Even so when I dropped the bars (slam that stem!) for the TT at Gunning, I found that it was better for me, so we kept it after that. One of John's other pilots commented favourably on the new position after that, but the other either hasn't noticed or hasn't commented on it.
However the heavy tandem is taking an enforced break whilst John is doing Guide Dog training with his new dog. For us this rules out two races that we were looking forward to mostly because they are considered to be too steep for tandems. The Apollo Road road race which is basically a 9km hill-climb, although there is a bit of racing beforehand to present an opportunity to get dropped, so that you can ride more of the race alone. Anyway, we had a mechanical last year which ruled us out before we even started. We still road about 7km of the hill to get back to the car last time, so we were pretty confident that we could do it again. The 30x34 combination would get a workout though. Next weekend is the Orroral Valley race which also has steep hills in it, however for most of them there is a downhill lead into them so it is possible to carry a bit of momentum to start the climb off, before plummeting back throughout the gears, which really tests the shifting system.
Anyway it is not to be this year. Why does Guide Dog training come at such awkward times? Tandem Armidale (for whom Drubie is one of the pilots) was unable to attend the para-cycling nationals for the same reasons.
Anyway we have further dramas with racing. The AVCC in their wisdom have made a few odd decisions in the recent AGM, including a the idea of banning disc brakes 'until their use is sanctioned by the UCI' which our club opposed, at least for tandems. (I think that this ban is silly in any case for a number of reasons.) The mention of tandems caused the 'executive' to say that they opposed mixed racing between tandems and single bikes on safety grounds but granted a stay of 6 months, with the club to have an opportunity to present a case for continuation in September.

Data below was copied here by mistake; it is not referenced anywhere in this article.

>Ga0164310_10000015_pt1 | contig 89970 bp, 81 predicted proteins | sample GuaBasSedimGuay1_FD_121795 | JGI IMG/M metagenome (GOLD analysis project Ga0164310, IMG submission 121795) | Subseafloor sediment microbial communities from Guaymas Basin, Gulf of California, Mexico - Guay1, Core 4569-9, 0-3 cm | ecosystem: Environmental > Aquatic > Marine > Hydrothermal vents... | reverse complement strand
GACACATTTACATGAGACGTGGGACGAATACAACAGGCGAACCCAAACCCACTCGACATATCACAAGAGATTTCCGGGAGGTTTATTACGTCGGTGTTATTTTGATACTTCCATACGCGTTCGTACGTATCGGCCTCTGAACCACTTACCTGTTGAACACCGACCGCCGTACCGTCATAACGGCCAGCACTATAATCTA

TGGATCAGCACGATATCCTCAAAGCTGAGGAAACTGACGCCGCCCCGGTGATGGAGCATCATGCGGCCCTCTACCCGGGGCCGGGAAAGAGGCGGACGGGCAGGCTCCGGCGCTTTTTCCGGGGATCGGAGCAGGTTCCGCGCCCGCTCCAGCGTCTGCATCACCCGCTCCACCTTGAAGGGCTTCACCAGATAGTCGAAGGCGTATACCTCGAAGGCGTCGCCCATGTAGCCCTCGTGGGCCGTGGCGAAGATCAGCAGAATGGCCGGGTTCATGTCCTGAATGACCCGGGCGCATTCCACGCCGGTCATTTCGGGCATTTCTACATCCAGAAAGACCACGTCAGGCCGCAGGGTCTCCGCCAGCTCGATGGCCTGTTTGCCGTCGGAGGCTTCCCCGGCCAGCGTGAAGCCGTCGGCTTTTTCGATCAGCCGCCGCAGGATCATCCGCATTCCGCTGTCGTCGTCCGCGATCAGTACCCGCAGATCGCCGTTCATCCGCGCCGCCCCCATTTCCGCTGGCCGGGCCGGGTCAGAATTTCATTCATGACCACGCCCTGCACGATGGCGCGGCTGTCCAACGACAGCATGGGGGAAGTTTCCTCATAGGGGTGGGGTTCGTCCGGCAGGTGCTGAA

Whilst this is annoying we feel that the club does have a good case to put forward. The club currently has 6 members who can only take part as tandem stokers. There have been 166 tandem participations, with no incident and in a recent survey of the club, the majority of members were in favour of the inclusion of tandems in mixed racing. This is all before there is any need to get into the Disability Discrimination Act.
The tech regs are silly and even though they've been published I don't think that they can be enforced. Largely because if they were to be applied equally to all bikes there would be no racing under the AVCC banner since among other things the rules specify wheels that don't exist. Laughably the new rules don't prevent the fitting of disc brakes, just the use of them so presumably as long as we don't use our brakes we'll all be safer.
I have yet to decide whether the AVCC executive have been recruited from the marketing division of the Sirius Cybernetics Corporation.